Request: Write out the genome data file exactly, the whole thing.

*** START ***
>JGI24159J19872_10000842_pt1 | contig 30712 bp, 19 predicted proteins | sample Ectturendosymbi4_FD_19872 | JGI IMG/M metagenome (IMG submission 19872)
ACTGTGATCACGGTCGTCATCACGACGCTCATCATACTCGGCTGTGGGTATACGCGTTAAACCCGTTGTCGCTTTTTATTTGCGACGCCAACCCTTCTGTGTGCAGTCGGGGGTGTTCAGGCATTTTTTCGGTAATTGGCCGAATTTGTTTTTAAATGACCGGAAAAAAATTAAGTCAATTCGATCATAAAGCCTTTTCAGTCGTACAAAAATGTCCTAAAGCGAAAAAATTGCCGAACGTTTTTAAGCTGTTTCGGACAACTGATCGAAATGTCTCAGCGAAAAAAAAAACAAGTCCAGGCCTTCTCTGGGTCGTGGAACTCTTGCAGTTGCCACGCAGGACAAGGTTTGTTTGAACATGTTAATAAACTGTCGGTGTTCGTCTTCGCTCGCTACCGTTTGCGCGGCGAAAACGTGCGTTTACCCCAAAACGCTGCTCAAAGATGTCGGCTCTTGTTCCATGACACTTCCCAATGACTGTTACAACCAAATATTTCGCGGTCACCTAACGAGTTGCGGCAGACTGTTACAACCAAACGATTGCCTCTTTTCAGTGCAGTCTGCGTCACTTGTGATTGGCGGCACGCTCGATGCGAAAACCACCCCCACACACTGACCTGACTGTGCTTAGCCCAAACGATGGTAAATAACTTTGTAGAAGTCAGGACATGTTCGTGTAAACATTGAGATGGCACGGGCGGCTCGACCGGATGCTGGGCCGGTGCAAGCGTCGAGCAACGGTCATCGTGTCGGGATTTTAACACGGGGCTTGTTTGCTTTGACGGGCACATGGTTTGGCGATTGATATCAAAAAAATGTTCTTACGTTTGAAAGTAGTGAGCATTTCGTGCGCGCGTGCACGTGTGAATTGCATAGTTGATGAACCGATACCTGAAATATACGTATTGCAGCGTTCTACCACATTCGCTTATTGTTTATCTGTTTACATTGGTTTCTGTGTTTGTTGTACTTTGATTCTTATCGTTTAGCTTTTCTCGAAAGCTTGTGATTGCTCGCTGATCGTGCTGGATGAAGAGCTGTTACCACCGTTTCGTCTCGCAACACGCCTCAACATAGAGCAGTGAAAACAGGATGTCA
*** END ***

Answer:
>JGI24159J19872_10000842_pt1 | contig 30712 bp, 19 predicted proteins | sample Ectturendosymbi4_FD_19872 | JGI IMG/M metagenome (IMG submission 19872)
ACTGTGATCACGGTCGTCATCACGACGCTCATCATACTCGGCTGTGGGTATACGCGTTAAACCCGTTGTCGCTTTTTATTTGCGACGCCAACCCTTCTGTGTGCAGTCGGGGGTGTTCAGGCATTTTTTCGGTAATTGGCCGAATTTGTTTTTAAATGACCGGAAAAAAATTAAGTCAATTCGATCATAAAGCCTTTTCAGTCGTACAAAAATGTCCTAAAGCGAAAAAATTGCCGAACGTTTTTAAGCTGTTTCGGACAACTGATCGAAATGTCTCAGCGAAAAAAAAAACAAGTCCAGGCCTTCTCTGGGTCGTGGAACTCTTGCAGTTGCCACGCAGGACAAGGTTTGTTTGAACATGTTAATAAACTGTCGGTGTTCGTCTTCGCTCGCTACCGTTTGCGCGGCGAAAACGTGCGTTTACCCCAAAACGCTGCTCAAAGATGTCGGCTCTTGTTCCATGACACTTCCCAATGACTGTTACAACCAAATATTTCGCGGTCACCTAACGAGTTGCGGCAGACTGTTACAACCAAACGATTGCCTCTTTTCAGTGCAGTCTGCGTCACTTGTGATTGGCGGCACGCTCGATGCGAAAACCACCCCCACACACTGACCTGACTGTGCTTAGCCCAAACGATGGTAAATAACTTTGTAGAAGTCAGGACATGTTCGTGTAAACATTGAGATGGCACGGGCGGCTCGACCGGATGCTGGGCCGGTGCAAGCGTCGAGCAACGGTCATCGTGTCGGGATTTTAACACGGGGCTTGTTTGCTTTGACGGGCACATGGTTTGGCGATTGATATCAAAAAAATGTTCTTACGTTTGAAAGTAGTGAGCATTTCGTGCGCGCGTGCACGTGTGAATTGCATAGTTGATGAACCGATACCTGAAATATACGTATTGCAGCGTTCTACCACATTCGCTTATTGTTTATCTGTTTACATTGGTTTCTGTGTTTGTTGTACTTTGATTCTTATCGTTTAGCTTTTCTCGAAAGCTTGTGATTGCTCGCTGATCGTGCTGGATGAAGAGCTGTTACCACCGTTTCGTCTCGCAACACGCCTCAACATAGAGCAGTGAAAACAGGATGTCA